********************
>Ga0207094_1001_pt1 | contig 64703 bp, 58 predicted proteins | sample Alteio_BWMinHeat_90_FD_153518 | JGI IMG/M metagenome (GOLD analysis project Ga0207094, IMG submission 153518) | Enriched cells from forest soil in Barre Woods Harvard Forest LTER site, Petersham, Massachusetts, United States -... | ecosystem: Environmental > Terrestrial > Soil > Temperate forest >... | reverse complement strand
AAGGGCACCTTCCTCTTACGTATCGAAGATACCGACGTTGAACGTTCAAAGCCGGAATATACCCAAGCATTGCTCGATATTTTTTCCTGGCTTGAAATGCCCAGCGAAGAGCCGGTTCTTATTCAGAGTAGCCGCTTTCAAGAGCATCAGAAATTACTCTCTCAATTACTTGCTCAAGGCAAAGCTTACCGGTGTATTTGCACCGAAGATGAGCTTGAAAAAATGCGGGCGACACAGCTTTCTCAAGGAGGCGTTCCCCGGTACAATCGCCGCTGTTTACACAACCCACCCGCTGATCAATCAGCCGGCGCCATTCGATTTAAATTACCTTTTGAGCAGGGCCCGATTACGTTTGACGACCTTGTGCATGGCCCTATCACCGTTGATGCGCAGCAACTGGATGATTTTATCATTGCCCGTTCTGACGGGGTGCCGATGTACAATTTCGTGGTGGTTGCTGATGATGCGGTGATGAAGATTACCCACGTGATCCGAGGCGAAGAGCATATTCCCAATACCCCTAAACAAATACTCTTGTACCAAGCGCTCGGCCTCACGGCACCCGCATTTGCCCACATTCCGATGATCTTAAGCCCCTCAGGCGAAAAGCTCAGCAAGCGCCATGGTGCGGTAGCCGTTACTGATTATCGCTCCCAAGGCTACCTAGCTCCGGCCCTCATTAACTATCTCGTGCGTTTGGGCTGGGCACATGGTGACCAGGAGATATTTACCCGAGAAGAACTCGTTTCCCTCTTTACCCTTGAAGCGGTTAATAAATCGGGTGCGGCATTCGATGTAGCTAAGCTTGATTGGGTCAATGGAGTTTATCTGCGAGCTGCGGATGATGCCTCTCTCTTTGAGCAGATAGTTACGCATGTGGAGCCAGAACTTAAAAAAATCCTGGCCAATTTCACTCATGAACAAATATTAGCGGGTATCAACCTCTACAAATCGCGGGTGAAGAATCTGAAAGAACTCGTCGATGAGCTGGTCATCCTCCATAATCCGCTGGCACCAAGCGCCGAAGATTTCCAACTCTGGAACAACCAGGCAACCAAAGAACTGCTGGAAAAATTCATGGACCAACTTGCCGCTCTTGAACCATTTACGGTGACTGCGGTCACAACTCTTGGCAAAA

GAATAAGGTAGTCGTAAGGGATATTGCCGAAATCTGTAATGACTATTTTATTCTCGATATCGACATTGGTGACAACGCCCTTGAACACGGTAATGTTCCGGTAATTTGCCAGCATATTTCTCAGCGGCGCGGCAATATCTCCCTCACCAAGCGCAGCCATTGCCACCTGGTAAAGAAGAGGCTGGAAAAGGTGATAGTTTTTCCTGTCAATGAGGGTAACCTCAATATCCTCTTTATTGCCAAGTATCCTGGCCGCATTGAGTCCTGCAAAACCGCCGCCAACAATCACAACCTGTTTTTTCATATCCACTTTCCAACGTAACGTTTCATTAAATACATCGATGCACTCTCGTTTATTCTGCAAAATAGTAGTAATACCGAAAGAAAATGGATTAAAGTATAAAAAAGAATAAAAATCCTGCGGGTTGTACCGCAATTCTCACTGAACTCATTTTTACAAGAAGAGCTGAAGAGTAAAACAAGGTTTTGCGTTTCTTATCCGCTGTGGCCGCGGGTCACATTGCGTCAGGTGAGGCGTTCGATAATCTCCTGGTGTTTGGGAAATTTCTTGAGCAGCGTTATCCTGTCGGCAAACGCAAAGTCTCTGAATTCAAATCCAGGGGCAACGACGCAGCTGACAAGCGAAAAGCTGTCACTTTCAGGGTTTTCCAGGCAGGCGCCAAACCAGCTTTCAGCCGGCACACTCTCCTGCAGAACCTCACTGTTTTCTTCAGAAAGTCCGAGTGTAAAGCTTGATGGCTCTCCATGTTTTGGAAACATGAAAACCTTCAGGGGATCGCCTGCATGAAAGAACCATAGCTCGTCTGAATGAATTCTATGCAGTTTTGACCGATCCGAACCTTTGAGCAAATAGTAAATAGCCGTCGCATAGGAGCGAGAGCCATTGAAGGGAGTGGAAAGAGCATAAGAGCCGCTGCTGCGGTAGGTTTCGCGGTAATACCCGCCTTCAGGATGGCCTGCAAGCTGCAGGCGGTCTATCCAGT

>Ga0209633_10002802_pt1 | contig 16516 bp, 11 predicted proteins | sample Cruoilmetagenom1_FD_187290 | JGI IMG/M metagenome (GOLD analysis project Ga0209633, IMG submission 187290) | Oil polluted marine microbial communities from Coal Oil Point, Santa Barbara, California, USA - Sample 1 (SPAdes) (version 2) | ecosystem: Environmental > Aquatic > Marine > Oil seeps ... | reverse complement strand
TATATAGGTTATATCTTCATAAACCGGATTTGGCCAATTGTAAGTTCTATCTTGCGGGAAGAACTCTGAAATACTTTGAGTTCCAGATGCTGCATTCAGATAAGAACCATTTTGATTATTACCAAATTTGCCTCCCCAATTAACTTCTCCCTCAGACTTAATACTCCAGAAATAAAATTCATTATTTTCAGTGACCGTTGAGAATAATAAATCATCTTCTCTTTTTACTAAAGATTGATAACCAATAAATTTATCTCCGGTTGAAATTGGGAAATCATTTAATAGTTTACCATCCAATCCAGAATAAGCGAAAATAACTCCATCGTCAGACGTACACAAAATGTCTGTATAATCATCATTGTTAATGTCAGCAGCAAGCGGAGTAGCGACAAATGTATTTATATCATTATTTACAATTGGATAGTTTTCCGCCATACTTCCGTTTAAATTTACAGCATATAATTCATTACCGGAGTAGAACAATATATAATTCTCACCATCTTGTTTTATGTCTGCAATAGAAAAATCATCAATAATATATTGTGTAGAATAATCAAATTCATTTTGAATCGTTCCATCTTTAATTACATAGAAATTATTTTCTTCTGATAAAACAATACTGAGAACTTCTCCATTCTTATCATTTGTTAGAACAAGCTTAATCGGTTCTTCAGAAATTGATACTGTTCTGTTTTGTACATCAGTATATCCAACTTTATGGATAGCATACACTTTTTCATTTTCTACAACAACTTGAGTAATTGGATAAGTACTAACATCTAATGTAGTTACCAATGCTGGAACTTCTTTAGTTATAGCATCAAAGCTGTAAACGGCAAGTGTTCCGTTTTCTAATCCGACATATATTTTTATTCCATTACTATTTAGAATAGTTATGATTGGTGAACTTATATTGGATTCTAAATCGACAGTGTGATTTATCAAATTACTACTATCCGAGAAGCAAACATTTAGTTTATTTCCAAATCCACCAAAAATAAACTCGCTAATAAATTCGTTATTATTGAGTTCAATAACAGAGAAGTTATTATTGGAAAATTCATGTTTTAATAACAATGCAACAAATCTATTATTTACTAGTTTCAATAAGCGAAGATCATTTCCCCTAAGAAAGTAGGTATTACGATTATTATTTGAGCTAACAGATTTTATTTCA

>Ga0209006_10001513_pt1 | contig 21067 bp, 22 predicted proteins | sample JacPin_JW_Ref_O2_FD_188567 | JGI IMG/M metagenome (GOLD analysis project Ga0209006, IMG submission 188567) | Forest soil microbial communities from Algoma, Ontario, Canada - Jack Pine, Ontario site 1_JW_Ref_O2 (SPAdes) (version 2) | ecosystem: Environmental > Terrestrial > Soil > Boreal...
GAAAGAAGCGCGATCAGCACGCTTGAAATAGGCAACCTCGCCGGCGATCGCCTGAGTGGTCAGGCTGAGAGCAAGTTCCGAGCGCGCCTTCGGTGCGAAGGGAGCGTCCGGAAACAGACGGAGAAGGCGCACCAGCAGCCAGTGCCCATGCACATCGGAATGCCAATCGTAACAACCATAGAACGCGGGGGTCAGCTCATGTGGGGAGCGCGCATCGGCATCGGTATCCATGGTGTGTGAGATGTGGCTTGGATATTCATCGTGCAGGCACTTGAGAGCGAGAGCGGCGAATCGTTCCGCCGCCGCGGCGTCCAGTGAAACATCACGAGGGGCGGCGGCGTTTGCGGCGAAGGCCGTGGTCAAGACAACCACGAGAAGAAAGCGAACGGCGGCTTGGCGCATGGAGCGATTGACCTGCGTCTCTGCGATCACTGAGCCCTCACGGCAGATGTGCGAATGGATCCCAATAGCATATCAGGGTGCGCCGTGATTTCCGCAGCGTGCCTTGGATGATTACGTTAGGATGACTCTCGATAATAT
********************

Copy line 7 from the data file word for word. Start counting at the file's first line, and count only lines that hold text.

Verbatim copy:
GAAAGAAGCGCGATCAGCACGCTTGAAATAGGCAACCTCGCCGGCGATCGCCTGAGTGGTCAGGCTGAGAGCAAGTTCCGAGCGCGCCTTCGGTGCGAAGGGAGCGTCCGGAAACAGACGGAGAAGGCGCACCAGCAGCCAGTGCCCATGCACATCGGAATGCCAATCGTAACAACCATAGAACGCGGGGGTCAGCTCATGTGGGGAGCGCGCATCGGCATCGGTATCCATGGTGTGTGAGATGTGGCTTGGATATTCATCGTGCAGGCACTTGAGAGCGAGAGCGGCGAATCGTTCCGCCGCCGCGGCGTCCAGTGAAACATCACGAGGGGCGGCGGCGTTTGCGGCGAAGGCCGTGGTCAAGACAACCACGAGAAGAAAGCGAACGGCGGCTTGGCGCATGGAGCGATTGACCTGCGTCTCTGCGATCACTGAGCCCTCACGGCAGATGTGCGAATGGATCCCAATAGCATATCAGGGTGCGCCGTGATTTCCGCAGCGTGCCTTGGATGATTACGTTAGGATGACTCTCGATAATAT